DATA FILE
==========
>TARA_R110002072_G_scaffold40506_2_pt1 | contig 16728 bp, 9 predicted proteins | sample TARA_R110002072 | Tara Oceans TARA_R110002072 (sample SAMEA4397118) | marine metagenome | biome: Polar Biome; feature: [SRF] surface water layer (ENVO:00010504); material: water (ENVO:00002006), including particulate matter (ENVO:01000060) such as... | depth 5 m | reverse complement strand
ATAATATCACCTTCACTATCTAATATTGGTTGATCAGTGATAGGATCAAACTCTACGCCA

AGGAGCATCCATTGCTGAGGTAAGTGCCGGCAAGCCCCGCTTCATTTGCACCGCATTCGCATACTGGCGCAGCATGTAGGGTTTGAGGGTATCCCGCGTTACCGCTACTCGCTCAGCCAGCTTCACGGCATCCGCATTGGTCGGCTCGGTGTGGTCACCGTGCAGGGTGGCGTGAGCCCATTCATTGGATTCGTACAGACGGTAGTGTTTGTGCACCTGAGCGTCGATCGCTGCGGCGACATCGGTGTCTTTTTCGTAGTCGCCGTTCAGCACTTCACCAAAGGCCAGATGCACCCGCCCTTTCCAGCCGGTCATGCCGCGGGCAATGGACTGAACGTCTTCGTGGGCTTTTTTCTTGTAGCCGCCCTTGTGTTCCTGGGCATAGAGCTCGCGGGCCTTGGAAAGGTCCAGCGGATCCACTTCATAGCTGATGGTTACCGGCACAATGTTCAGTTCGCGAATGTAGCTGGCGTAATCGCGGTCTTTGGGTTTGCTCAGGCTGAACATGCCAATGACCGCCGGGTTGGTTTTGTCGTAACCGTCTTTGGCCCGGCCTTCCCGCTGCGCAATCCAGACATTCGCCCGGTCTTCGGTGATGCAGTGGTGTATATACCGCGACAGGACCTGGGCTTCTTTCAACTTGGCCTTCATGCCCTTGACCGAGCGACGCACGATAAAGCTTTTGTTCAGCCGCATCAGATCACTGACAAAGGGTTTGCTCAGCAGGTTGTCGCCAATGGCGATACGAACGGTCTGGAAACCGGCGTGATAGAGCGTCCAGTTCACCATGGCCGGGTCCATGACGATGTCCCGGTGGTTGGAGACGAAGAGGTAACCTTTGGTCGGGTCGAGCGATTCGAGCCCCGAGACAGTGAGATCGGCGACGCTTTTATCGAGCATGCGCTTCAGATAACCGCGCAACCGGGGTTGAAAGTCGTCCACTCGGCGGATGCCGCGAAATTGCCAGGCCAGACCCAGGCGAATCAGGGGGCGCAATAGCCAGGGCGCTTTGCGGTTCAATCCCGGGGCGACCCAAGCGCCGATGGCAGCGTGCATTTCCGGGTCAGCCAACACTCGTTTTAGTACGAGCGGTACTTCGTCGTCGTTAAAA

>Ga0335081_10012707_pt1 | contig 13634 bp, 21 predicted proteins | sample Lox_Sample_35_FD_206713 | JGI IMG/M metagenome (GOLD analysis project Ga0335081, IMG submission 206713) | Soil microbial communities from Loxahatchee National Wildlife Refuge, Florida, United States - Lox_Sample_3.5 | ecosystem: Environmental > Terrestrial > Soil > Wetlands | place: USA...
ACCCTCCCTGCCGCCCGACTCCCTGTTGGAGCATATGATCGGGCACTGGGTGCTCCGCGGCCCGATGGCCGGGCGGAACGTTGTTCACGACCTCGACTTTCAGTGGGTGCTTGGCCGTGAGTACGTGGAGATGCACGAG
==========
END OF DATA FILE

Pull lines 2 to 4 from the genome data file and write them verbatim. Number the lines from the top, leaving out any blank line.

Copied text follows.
ATAATATCACCTTCACTATCTAATATTGGTTGATCAGTGATAGGATCAAACTCTACGCCA

AGGAGCATCCATTGCTGAGGTAAGTGCCGGCAAGCCCCGCTTCATTTGCACCGCATTCGCATACTGGCGCAGCATGTAGGGTTTGAGGGTATCCCGCGTTACCGCTACTCGCTCAGCCAGCTTCACGGCATCCGCATTGGTCGGCTCGGTGTGGTCACCGTGCAGGGTGGCGTGAGCCCATTCATTGGATTCGTACAGACGGTAGTGTTTGTGCACCTGAGCGTCGATCGCTGCGGCGACATCGGTGTCTTTTTCGTAGTCGCCGTTCAGCACTTCACCAAAGGCCAGATGCACCCGCCCTTTCCAGCCGGTCATGCCGCGGGCAATGGACTGAACGTCTTCGTGGGCTTTTTTCTTGTAGCCGCCCTTGTGTTCCTGGGCATAGAGCTCGCGGGCCTTGGAAAGGTCCAGCGGATCCACTTCATAGCTGATGGTTACCGGCACAATGTTCAGTTCGCGAATGTAGCTGGCGTAATCGCGGTCTTTGGGTTTGCTCAGGCTGAACATGCCAATGACCGCCGGGTTGGTTTTGTCGTAACCGTCTTTGGCCCGGCCTTCCCGCTGCGCAATCCAGACATTCGCCCGGTCTTCGGTGATGCAGTGGTGTATATACCGCGACAGGACCTGGGCTTCTTTCAACTTGGCCTTCATGCCCTTGACCGAGCGACGCACGATAAAGCTTTTGTTCAGCCGCATCAGATCACTGACAAAGGGTTTGCTCAGCAGGTTGTCGCCAATGGCGATACGAACGGTCTGGAAACCGGCGTGATAGAGCGTCCAGTTCACCATGGCCGGGTCCATGACGATGTCCCGGTGGTTGGAGACGAAGAGGTAACCTTTGGTCGGGTCGAGCGATTCGAGCCCCGAGACAGTGAGATCGGCGACGCTTTTATCGAGCATGCGCTTCAGATAACCGCGCAACCGGGGTTGAAAGTCGTCCACTCGGCGGATGCCGCGAAATTGCCAGGCCAGACCCAGGCGAATCAGGGGGCGCAATAGCCAGGGCGCTTTGCGGTTCAATCCCGGGGCGACCCAAGCGCCGATGGCAGCGTGCATTTCCGGGTCAGCCAACACTCGTTTTAGTACGAGCGGTACTTCGTCGTCGTTAAAA

>Ga0335081_10012707_pt1 | contig 13634 bp, 21 predicted proteins | sample Lox_Sample_35_FD_206713 | JGI IMG/M metagenome (GOLD analysis project Ga0335081, IMG submission 206713) | Soil microbial communities from Loxahatchee National Wildlife Refuge, Florida, United States - Lox_Sample_3.5 | ecosystem: Environmental > Terrestrial > Soil > Wetlands | place: USA...